I’d been making cryptic remarks about a possible job offer for a month, and a week ago I tweeted when I heard the final no. I didn’t want to say where I was interviewing until after I heard back, either way; now that I have, I’d like to talk more about the process, and what I think it means for transportation criticism in general.
A few weeks after I posted that I’m transitioning to working in transit or transit writing full-time, a recruiter reached out to me. I wouldn’t have applied myself, not out of ideological opposition to working on Hyperloop, but because until that point, I imagined they wouldn’t have wanted me working there anyway. But once the recruiter emailed me, I started the interview process. It went well. The company was familiar with my criticism of the initial concept and of startups’ own attempts to build it (the last link is Hyperloop One, the one before it is a different company). We talked about the technology, about which models I’d use to evaluate it, about various ways the system could be made more convenient.
People who are familiar with the interview process in the tech industry know that it is long and laborious. There are multiple rounds of interviews, with multiple people involved. Programming jobs involve something called whiteboarding, in which the interviewer will ask the interviewee to solve a coding problem on a whiteboard. I’m not a programmer, unless one counts QBASIC as programming, so I didn’t do any whiteboarding, but the same concept of interview meant there were a lot of hard on-the-spot technical questions. (In contrast, when I interviewed at Frontier, there were hard on-the-spot questions about political and social trends.)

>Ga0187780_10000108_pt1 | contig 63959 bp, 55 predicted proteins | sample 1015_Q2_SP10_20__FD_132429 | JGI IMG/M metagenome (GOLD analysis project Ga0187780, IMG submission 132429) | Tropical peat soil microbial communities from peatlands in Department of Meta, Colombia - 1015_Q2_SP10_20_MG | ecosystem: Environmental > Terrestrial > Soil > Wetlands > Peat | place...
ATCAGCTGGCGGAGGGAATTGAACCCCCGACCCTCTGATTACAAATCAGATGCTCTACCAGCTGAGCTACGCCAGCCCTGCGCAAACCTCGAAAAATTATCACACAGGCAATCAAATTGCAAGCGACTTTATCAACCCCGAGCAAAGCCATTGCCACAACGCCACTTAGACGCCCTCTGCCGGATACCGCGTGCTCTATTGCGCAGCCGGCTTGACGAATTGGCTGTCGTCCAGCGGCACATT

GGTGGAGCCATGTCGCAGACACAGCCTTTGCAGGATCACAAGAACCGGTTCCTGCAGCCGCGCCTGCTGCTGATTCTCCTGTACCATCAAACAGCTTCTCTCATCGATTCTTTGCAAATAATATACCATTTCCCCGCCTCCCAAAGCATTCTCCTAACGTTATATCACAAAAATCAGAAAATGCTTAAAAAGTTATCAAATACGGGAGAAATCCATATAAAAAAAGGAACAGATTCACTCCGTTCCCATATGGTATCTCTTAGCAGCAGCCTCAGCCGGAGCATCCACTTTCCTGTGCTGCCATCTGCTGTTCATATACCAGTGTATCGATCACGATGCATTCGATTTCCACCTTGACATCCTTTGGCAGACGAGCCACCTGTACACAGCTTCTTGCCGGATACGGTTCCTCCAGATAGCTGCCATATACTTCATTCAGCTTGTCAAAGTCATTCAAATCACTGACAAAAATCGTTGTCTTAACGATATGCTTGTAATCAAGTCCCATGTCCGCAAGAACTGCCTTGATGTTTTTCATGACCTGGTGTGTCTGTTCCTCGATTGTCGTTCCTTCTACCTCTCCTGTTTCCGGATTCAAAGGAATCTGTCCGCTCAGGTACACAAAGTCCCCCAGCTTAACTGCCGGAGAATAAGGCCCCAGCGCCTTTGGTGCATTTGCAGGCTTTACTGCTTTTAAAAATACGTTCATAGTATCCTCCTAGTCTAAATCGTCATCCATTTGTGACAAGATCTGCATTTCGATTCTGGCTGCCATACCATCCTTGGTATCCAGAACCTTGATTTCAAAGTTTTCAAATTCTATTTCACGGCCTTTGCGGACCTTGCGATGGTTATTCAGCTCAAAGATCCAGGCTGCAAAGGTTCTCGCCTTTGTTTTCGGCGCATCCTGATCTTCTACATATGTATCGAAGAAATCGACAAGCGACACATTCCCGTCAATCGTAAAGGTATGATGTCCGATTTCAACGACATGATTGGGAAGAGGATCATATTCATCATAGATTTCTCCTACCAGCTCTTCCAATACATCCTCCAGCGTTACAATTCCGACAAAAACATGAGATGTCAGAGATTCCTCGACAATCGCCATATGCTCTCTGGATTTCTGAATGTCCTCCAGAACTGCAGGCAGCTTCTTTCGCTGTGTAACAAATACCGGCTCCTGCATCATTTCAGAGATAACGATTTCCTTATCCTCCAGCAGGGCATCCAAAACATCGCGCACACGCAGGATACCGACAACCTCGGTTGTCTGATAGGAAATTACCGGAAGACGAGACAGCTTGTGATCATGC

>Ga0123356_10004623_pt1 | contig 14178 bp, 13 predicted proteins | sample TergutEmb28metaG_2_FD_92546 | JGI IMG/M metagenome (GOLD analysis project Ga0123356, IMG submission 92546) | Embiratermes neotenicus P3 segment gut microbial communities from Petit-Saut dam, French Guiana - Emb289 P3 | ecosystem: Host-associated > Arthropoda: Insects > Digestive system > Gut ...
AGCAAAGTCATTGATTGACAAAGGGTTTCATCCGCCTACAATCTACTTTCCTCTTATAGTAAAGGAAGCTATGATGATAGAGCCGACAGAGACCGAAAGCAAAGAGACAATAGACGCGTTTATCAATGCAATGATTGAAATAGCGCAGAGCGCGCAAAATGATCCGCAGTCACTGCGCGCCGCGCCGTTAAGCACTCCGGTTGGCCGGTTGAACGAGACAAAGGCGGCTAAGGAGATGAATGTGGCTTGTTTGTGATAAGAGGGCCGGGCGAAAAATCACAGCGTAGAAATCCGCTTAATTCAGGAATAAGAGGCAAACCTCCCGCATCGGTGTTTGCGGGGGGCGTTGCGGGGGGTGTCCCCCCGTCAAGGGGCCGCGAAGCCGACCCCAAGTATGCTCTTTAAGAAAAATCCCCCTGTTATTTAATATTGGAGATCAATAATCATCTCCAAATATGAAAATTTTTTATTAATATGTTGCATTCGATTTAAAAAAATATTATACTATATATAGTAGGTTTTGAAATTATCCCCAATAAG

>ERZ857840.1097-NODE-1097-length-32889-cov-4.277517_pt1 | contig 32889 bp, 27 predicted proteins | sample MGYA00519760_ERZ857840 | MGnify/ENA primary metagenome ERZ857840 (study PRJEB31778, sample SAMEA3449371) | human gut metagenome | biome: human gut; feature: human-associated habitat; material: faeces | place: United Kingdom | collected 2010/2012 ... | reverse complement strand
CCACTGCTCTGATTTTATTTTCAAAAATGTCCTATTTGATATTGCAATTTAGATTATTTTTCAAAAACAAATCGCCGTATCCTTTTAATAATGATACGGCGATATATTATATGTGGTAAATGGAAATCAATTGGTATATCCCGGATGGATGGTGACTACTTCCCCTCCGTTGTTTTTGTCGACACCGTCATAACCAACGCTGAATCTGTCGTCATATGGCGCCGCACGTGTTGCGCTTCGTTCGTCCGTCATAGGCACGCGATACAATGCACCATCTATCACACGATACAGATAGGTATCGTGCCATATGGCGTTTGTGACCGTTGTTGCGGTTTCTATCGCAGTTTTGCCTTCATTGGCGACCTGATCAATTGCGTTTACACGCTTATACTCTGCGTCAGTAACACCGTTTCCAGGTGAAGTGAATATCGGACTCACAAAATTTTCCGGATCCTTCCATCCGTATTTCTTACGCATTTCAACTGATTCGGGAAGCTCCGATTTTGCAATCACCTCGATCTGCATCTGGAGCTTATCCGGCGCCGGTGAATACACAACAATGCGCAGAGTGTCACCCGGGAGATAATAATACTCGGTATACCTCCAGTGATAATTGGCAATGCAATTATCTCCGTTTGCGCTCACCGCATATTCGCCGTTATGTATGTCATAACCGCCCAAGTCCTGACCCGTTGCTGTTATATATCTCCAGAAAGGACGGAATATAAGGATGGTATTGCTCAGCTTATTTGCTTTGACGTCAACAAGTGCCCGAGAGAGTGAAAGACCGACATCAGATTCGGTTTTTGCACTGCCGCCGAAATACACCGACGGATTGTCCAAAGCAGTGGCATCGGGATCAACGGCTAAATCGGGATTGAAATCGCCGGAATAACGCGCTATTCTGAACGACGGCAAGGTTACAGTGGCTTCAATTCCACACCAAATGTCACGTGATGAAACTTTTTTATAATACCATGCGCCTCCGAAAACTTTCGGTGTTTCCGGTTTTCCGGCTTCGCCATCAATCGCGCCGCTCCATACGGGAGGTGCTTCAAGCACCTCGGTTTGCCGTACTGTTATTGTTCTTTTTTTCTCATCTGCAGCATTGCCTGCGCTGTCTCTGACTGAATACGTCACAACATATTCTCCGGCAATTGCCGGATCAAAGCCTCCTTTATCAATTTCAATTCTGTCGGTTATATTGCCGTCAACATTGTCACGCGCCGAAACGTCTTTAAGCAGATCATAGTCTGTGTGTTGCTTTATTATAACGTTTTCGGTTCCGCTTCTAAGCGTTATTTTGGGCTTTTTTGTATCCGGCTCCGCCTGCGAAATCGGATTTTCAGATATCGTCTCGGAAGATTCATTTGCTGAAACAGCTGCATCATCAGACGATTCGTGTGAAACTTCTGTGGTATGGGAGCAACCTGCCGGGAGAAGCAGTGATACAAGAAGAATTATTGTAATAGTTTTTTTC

Where I got stuck was American immigration policy. In the US, unlike in normal countries like Canada or Singapore or France, the skilled work visa process is based on a hard cap on the number of visas (called H-1B), rather than on a minimum salary requirement or a labor market analysis to make sure there are more jobs than qualified citizens, both of which criteria are easy to meet in tech. The H-1B cap is too tight – it’s oversubscribed by a factor of about 2; earlier this decade there was political consensus in the US elite that it needed to be lifted, but partisan politicking prevented this from happening. By mid-decade, even before Trump, the consensus frayed, thanks in no small part to anti-immigration reform conservatives, especially Reihan Salam (and, within the urbanist sphere, Aaron Renn). Academia and nonprofit research organizations, such as Frontier (or TransitCenter, or RPA), are exempt from the cap. Tech firms aren’t. This imposes a queue for getting a visa; HR at Hyperloop One said it would be a year, I think it would’ve been a year and a half. It took about a month to figure out whether Hyperloop One could work with me as a remote outside contractor, and when they realized they couldn’t, they had to tell me they couldn’t hire me.